COSTA MESA, Calif., Oct. 31 /PRNewswire/ -- According to the latest
Experian-Gallup Personal Credit Index(SM) survey, one in five (19 percent)
consumers report that they have had their financial information stolen
including a bank or credit card number. Approximately one in seven (14
percent) say they have had their personal information stolen, such as a
birth certificate, driver's license or Social Security number. Combined, 26
percent of Americans report being the victim of one type of theft, while 7
percent report experiencing both. More results for the Personal Credit
Index(SM) can be found at www.PersonalCreditIndex.com.
Three in 10 consumers among the following demographic groups report
having had their personal or financial information stolen: college
graduates (30 percent), those reporting annual household incomes of $75,000
or more (30 percent), people residing in the Western region of the country
(31 percent), and Americans between the ages of 30 and 49 (30 percent).
Twenty-one percent of those who had experienced either form of theft said
that they knew the person who stole their information.
Seventy-five percent of Americans think credit card fraud is identity
theft. Although about half (49 percent) of all Americans say they think it
is unlikely that they will be a victim of identity theft, 70 percent said
they would take more steps to prevent being a victim if they knew what to
"Securing personal and financial information should be part of a
person's lifestyle," said Ty Taylor, president of Experian Consumer Direct.
"A few things for people to keep in mind that can help protect their
financial and personal information include shredding sensitive information,
never providing personal or financial information to an unknown source and
keeping track of the information in their credit report -- changes in a
credit report could be an indication of fraud."
About one-third (34 percent) of Americans think there is nothing they
can do to prevent what they perceive as identity theft. The percentage is
even higher, 42 percent, among those under the age of 30. "While every
American should be aware of the risks associated with having their
financial or personal information stolen, young adults, in particular,
should recognize that the theft is often committed by someone they know,"
said Dennis Jacobe, chief economist for The Gallup Organization. "In fact,
the results of our survey show that 42 percent of those in this younger age
group knew the person who stole their information."
Regarding consumers' perceptions about their current and future credit
situation, consumers became more negative this past month, as the
Experian-Gallup Personal Credit Index declined by seven points to 85. "The
plummeting real-estate markets and high consumer debt loads may be
offsetting the benefits of today's much lower gas prices at the pump," said
Jacobe. "The extent of the housing plunge may well determine whether the
economy experiences a so-called soft landing -- or something worse -- in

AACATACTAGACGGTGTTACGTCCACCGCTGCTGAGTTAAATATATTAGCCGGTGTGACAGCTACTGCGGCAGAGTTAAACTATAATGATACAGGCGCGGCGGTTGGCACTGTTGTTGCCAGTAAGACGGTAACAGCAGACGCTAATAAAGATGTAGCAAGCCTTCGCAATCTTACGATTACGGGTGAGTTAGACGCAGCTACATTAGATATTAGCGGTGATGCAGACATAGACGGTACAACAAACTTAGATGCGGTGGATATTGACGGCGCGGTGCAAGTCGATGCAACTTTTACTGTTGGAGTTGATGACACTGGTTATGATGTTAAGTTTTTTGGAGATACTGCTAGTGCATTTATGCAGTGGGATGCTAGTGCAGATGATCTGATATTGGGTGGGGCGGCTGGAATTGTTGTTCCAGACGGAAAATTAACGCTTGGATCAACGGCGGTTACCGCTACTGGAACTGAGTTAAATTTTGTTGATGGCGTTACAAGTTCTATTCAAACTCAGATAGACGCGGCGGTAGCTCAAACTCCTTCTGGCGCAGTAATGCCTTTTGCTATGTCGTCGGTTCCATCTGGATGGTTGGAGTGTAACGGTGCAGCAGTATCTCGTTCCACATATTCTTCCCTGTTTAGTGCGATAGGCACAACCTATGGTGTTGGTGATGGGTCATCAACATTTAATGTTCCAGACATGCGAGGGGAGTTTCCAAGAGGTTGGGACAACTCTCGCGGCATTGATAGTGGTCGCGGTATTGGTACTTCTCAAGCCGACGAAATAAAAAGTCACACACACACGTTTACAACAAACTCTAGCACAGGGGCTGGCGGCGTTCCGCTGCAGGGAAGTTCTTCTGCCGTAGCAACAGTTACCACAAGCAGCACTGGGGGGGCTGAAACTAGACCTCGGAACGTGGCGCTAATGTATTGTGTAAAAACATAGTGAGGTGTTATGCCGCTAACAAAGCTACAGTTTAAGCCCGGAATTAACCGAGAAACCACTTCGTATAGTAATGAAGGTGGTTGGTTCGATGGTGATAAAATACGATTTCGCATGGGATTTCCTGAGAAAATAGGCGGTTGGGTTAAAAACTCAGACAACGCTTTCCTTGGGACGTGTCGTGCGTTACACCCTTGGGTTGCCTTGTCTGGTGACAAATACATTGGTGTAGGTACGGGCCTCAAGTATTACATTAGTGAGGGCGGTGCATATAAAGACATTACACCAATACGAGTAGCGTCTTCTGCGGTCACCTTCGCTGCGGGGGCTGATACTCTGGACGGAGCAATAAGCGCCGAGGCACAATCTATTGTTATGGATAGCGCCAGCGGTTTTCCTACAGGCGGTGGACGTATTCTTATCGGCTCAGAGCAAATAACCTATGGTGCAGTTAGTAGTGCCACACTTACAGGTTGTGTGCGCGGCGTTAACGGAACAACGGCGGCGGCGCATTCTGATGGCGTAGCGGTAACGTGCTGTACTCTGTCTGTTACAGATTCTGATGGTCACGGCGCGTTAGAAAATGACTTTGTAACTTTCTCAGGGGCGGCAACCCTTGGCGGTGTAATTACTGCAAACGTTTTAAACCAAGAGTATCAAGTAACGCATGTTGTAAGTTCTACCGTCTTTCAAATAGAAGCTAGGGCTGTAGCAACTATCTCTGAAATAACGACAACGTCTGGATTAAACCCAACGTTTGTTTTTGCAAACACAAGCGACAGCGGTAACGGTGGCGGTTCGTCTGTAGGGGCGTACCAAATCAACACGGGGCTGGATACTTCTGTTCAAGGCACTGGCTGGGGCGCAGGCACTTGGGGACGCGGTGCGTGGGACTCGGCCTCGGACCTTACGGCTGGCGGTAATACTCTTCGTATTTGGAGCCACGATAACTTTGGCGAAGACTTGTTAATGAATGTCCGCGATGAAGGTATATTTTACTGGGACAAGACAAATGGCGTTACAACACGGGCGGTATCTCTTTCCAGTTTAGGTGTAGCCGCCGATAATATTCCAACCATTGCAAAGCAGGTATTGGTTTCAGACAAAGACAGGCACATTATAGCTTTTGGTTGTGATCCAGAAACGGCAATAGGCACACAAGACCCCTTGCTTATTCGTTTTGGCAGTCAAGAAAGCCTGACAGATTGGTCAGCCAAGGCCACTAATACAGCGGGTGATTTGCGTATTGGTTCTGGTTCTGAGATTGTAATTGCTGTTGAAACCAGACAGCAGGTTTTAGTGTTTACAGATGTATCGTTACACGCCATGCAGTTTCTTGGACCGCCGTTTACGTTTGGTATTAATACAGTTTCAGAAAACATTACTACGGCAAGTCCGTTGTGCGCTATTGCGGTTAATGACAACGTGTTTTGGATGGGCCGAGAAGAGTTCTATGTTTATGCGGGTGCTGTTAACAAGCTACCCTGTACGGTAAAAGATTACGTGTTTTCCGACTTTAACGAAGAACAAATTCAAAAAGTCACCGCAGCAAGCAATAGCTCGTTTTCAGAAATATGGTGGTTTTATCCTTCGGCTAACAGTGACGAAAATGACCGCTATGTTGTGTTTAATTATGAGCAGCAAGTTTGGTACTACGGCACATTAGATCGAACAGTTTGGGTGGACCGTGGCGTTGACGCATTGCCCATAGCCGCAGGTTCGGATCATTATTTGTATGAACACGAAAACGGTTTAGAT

More information about the Experian-Gallup Personal Credit Index can be
found on the official Web site at www.PersonalCreditIndex.com.
About the Experian-Gallup Personal Credit Index
The Experian-Gallup Personal Credit Index is based on a monthly
nationwide survey of households and measures four key areas related to
credit: level of debt, monthly payment burden, credit rating and debt
extension capability. The sampling was conducted in July, August and
September 2006 and included 3,032 adults, age 18 and over, randomly
selected from across the country. The sampling error is plus or minus two
About The Gallup Organization
The Gallup Organization has studied human nature and behavior for more
than 70 years. Gallup employs many of the world's leading scientists in
management, economics, psychology and sociology. Gallup performance
management systems help organizations increase customer engagement and
maximize employee productivity through measurement tools, course work and
strategic advisory services. Gallup's 2,000 professionals deliver services
at client organizations, through the Web, at Gallup University's campuses
and in 40 offices around the world.
Experian is a global leader in providing analytical and information
services to organizations and consumers to help manage the risk and reward
of commercial and financial decisions. Combining its unique information
tools and deep understanding of individuals, markets and economies,
Experian partners with organizations around the world to establish and
strengthen customer relationships and provide their businesses with
competitive advantage. For consumers, Experian delivers critical
information that enables them to make financial and purchasing decisions
with greater control and confidence. Clients include organizations from
financial services, retail and catalog, telecommunications, utilities,
media, insurance, automotive, leisure, e-commerce, manufacturing, property
and government sectors.
Experian Group Limited is listed on the London Stock Exchange (EXPN)
and is a constituent of the FTSE-100 index. It has corporate headquarters
in Dublin, Ireland, and operational headquarters in Costa Mesa, Calif., and
Nottingham, UK. Experian employs more than 12,500 people in 32 countries
worldwide, supporting clients in more than 60 countries. Annual sales are
in excess of $3.1 billion.
For more information, visit the Group's Web site at
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countries and is owned by Experian Ltd. and/or its associated companies.
Contact: Deanne Hollis-DeGrandpre
949 567 7646